SOM proposes a net-zero campus for The New York Climate Exchange
by STIRworldMay 24, 2023
•make your fridays matter with a well-read weekend
by Anmol AhujaPublished on : Nov 06, 2020
Coral ecosystems are amongst the most important living systems on the planet, and also among the vast number of ecosystems that have been brought into immediate, real danger because of global warming. Their continued, sustained activity is instrumental to the continued sustenance of life as we know it. The Living Corals Biobank, located at the gateway to the Great Barrier Reef in Australia, then comes as a first in the conversation about the decay of coral habitats, particularly in the Southern Pacific oceanic region. Commissioned by the Great Barrier Reef Legacy and designed by Australian practice Contreras Earl Architecture, the building aims to secure the long term future and biodiversity of corals worldwide by providing a habitat to nurture nearly 800 species of the world’s hard coral. The centre has been envisioned akin to a ‘living ark’ itself. While ‘ark’ may draw as well on the biblical implications of the term with respect to harbouring corals, it is also designed to be a self-sustaining building employing next generation renewable energy, creating optimal conditions for coral storage while minimising energy consumption and solar gain.
Apart from being an important conservation project at its heart, the Living Corals Biobank is also intended as an environmental landmark for public awareness, educational tourism, and incorporating a unique visitor experience along with being a worldwide research destination for corals. The 6830 sqm multi-function facility will thus host exhibition areas, an auditorium and classrooms, and a 200-person event space, along with research and laboratories pertaining to its coral population over four sprawling levels, enabling patrons and visitors to witness first hand the live specimens of corals in aquarium displays, engage in exhibitions and events to learn about coral ecosystems, and observe coral husbandry experts at work in a protected wet lab environment. The corals are primarily located in a special concrete vault that has been carefully designed in order to be able to face adverse weather conditions.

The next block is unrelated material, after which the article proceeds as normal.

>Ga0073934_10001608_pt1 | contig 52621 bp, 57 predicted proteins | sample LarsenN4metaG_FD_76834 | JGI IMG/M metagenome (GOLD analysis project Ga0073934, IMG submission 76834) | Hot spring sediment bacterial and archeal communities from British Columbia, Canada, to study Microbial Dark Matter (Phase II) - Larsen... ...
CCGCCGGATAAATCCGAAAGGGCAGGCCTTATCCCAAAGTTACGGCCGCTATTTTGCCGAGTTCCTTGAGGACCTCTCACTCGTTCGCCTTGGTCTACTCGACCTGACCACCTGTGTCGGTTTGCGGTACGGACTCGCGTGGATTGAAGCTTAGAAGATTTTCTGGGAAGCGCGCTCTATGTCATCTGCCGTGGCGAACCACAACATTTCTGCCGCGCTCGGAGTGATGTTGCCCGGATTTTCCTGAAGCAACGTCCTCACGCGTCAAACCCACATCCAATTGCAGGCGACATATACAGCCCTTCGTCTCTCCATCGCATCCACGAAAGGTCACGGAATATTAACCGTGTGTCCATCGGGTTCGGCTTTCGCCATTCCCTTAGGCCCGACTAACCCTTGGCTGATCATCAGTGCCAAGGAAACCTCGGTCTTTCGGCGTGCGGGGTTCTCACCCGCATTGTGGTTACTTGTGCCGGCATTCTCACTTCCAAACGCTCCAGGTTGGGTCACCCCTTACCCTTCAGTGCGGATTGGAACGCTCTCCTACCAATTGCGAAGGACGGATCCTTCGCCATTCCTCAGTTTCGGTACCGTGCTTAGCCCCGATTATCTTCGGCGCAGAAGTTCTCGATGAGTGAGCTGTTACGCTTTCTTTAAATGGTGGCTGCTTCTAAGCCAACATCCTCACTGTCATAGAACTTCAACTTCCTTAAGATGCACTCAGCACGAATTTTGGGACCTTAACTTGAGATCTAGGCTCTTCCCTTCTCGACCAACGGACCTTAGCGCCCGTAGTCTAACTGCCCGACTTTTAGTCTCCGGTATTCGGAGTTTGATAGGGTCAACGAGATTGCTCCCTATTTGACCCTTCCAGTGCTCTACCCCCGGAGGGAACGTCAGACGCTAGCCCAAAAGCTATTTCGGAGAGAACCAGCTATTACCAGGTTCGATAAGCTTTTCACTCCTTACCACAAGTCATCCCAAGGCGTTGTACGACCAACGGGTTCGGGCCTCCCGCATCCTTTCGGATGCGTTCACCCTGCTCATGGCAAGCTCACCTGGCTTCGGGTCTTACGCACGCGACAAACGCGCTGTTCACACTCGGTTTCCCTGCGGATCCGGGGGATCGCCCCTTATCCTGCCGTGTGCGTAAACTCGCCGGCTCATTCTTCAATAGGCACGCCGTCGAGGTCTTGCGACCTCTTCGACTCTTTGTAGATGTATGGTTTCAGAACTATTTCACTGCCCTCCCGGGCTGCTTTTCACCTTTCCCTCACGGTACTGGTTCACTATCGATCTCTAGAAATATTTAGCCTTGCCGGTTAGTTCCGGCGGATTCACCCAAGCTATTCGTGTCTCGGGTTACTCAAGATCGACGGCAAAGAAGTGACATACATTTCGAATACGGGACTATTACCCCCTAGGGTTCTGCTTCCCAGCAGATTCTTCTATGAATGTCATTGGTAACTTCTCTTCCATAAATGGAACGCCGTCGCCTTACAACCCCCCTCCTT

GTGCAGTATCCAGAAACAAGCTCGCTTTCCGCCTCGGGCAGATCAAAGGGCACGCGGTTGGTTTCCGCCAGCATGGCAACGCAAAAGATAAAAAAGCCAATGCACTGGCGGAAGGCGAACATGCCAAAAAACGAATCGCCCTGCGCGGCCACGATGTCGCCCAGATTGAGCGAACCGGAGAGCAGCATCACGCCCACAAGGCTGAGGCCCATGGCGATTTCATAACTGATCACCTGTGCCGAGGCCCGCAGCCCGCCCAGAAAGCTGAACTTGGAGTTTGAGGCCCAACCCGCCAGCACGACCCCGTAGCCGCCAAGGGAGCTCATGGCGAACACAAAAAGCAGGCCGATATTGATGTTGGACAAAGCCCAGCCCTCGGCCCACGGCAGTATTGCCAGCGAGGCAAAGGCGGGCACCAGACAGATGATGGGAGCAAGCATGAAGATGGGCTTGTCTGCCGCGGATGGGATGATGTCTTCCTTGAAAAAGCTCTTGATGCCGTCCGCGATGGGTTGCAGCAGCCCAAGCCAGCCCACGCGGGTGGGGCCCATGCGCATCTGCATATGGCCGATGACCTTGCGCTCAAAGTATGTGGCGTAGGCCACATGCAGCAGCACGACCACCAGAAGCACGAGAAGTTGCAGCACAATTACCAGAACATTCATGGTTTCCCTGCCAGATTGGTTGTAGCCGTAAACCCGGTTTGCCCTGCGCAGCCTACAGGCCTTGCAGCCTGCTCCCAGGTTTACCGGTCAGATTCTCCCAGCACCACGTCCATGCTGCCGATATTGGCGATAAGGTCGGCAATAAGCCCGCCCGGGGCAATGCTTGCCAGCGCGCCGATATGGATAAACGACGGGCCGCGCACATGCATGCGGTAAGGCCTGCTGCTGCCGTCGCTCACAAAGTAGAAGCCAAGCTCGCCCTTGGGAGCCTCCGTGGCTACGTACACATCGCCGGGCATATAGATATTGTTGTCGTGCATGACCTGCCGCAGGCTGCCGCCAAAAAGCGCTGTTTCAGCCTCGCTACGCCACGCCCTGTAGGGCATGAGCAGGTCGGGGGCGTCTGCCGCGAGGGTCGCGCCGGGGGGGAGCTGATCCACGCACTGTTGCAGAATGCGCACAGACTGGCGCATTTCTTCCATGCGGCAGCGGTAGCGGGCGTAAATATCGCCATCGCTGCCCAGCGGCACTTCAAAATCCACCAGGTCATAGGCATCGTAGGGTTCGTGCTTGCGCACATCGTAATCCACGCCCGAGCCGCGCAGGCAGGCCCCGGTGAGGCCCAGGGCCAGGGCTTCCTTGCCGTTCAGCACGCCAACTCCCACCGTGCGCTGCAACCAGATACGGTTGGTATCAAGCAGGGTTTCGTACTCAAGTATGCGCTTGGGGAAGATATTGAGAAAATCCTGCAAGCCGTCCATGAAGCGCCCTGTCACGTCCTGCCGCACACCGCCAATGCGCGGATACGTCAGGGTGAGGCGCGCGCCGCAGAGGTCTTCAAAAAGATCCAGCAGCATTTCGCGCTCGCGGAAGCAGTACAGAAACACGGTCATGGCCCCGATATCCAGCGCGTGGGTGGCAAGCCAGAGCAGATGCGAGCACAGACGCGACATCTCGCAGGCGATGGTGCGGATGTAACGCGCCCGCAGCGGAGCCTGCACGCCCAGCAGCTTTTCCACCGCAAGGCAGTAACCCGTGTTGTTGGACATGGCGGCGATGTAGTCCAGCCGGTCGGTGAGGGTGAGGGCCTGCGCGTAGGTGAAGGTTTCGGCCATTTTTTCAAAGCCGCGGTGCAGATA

The building’s external form is also responsive to the vivid organisms it provides a habitat for. Influenced by the mushroom coral that is characterised by protective radial fins, the Living Coral Biobank’s façade too is evocative of the very sculptural qualities of the hard coral. The distinctive vertical fins, organically shaped, flow in concrete over the building’s shell. The fins are closely clustered at ground level for mitigation against adverse tropical conditions including floods, and spread out farther, unfurling along the four levels to successively allow for natural light and ventilation at the upper levels, while also proving to be effective means of vertical shading against the horizontal sun. This morphology also responds to the need to conserve the corals at lower building levels in a highly controlled environment as well as the requirement for biosecurity to prevent cross-contamination.